Monday, April 20, 2009

How to Make Best Use of Home Shows

Home Shows are pretty neat events. From the local region, to the state and national, you can see the latest advances in building science and talk with the pros who know the most about these products. There are so many advances in the energy end of the materials scene, you can find many new options for your home building that will tickle your fancy and save you plenty in operating costs.

It is fun to bring your whole Home Team to the Home Show, so that you can all be informed about the exciting new developments, and your discussions later on can refer to more details than if you must explain everything from scratch. Plus, the event is fun, safe, and very interactive for the whole family.

You can help your children develop their interests in building by exploring the aisles together. They will like that they can ask questions, touch things, and even enjoy some demonstrations. They will love collecting the colorful handouts and samples, and later enjoy contributing their impressions to your discussions about which products were advantageous for your applications.

You can ask all your questions about the newer products you wish to explore. The folks at the home show represent the product specifically. So they know how it performs, what the manufacturing process is, and whether it would be appropriate for your proposed application. They will know about its impact on indoor air quality, intricacies of installation, sizes available, shipping and delivery issues, and how to properly store the item until it is used. Many times you can get samples to feel and later match with your own home's materials.

Now at the show - the new exciting developments of building science will surround you at these shows. It is wonderful! Solar heating, water supply, electrical generation are just a few of the new realm of products that are well represented at the Home Shows. So many advances have made these reachable for the Northern winters and the homeowner, even with a modest budget. The science makes it efficient in Northern winters; and the manufacturing makes this technology affordable to the homeowner that previously was only accessible to institutions with large product research budgets.

Payback periods will be a term you will hear often. This refers to the time it will take for the cost savings to overtake the expenditure on the product. Just a side note, the Stimulus package (regardless of what you think of such things) does extend and expand the energy tax credit to provide a 30% tax credit for energy saving remodeling. That can apply to $5,000 of your energy renovation, yielding a maximum credit of $1,500. Pretty good, when you calculate that into your payback period. Makes it much shorter too!

You will hear many great ideas, have so many questions answered, and collect a good number of pamphlets. Be sure to take breaks, organize your stuff, and make a note of new questions that come up and booths you want to see again. You may indeed get tired. Plan a comeback trip and you will be refreshed and ready to do serious follow-ups.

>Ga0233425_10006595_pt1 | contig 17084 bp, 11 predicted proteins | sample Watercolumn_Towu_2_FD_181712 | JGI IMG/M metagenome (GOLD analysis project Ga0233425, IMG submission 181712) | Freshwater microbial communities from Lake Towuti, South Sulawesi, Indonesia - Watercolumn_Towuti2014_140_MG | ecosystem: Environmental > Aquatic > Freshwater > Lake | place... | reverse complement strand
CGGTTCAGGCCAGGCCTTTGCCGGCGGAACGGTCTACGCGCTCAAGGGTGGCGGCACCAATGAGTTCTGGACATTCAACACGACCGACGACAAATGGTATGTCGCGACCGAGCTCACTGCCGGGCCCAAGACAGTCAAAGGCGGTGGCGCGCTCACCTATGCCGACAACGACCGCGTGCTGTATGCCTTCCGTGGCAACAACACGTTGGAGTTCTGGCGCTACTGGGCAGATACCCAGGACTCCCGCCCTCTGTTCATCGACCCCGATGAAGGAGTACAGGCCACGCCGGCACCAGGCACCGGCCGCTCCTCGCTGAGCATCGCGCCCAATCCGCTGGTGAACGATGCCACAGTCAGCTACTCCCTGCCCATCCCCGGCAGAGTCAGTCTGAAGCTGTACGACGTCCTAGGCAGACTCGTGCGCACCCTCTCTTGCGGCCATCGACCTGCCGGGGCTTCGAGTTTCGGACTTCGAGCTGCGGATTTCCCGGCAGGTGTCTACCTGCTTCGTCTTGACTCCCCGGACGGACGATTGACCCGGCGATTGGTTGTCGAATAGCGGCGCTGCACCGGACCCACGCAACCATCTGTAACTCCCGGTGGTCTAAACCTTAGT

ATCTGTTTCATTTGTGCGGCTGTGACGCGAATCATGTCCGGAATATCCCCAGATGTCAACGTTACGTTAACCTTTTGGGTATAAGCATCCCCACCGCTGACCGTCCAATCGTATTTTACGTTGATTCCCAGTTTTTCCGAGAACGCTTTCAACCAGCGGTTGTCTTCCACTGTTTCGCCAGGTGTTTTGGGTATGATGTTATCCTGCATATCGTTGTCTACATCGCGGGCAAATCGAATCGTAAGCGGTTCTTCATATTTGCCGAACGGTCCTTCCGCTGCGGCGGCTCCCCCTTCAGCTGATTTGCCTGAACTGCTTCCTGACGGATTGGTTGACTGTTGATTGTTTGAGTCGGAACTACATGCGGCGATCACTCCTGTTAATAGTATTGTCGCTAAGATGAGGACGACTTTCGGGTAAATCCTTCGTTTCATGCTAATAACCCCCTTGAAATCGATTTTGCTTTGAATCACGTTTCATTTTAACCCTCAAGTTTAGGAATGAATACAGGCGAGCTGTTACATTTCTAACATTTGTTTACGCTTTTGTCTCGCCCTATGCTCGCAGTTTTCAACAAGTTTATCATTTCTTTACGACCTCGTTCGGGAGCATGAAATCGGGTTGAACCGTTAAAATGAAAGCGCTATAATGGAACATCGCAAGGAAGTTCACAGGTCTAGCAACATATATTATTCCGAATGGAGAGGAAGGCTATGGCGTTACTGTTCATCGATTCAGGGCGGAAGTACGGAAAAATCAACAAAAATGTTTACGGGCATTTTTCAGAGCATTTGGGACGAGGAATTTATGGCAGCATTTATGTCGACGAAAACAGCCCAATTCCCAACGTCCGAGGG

At home, sort the materials again. Put them into piles for the different parts of your project. As you look at the piles for parts that need to be addressed sooner, you will study those more carefully. Yet some long-range plans do impact the early designs, so take a detour for those to see if you need to account for sizes, chases, barriers, conduits and so on as you begin your earlier phases of design.

Now, get to the more immediate piles. Keep the stuff for each product together. I like to use clear kitchen food storage bags. Often the right size, they keep things together while allowing you to see what's inside. You can even put sticky notes just inside the bag facing out, with pricing estimates, service support impressions, questions, and hot points you wish to note.

You are preparing for a return to the Home Show, with information under your belt, having evaluated what you have seen and armed with new questions to allow you to compare products and fill in the gaps so that you can evenly consider your options.

Now, let yourself sleep on it. Many things will settle out in your mind as you sleep. The brain is fantastic and can sort and process so much even when we are not looking.

In the morning, talk with your Home Team and see what their second impressions are too. Catch some notes, make a list and game plan for your second run at the show, and bring the pile with you for your immediate project and you are ready to return to the show, a newly refreshed and prepared pursuer of the best info available today.

Your second day can be solo, or bring your helpful sidekick. It is a new level of teamwork and, cooperation. It relaxes and encourages you. Whether you debrief there or when you return home to include the rest of your team, it develops stronger bonds of coordination and trust. Communication can flow from there, as you build your house and your happy Home Team!

Autor: Dr Debi Warner Dr Debi Warner
Level: Basic PLUS
Dr. Debi Warner has combined her three decades of family practice in psychology with her love of home renovating to bring you a great resource ... ...

Dr Debi Warner is a Clinical Psychologist with a lifetime of home renovating in her toolbelt. Dr Warner invented Renovation Psychology� to help people gain skills and improve domestic harmony while involved in building projects.

With three decades of family practice, Dr Debi saw many situations gone awry, so she focused her expertise on developing the skills and teamwork that will help people fully enjoy their home projects, for true home improvement. See more about how to gain harmony on your home team while doing home projects at

Added: April 20, 2009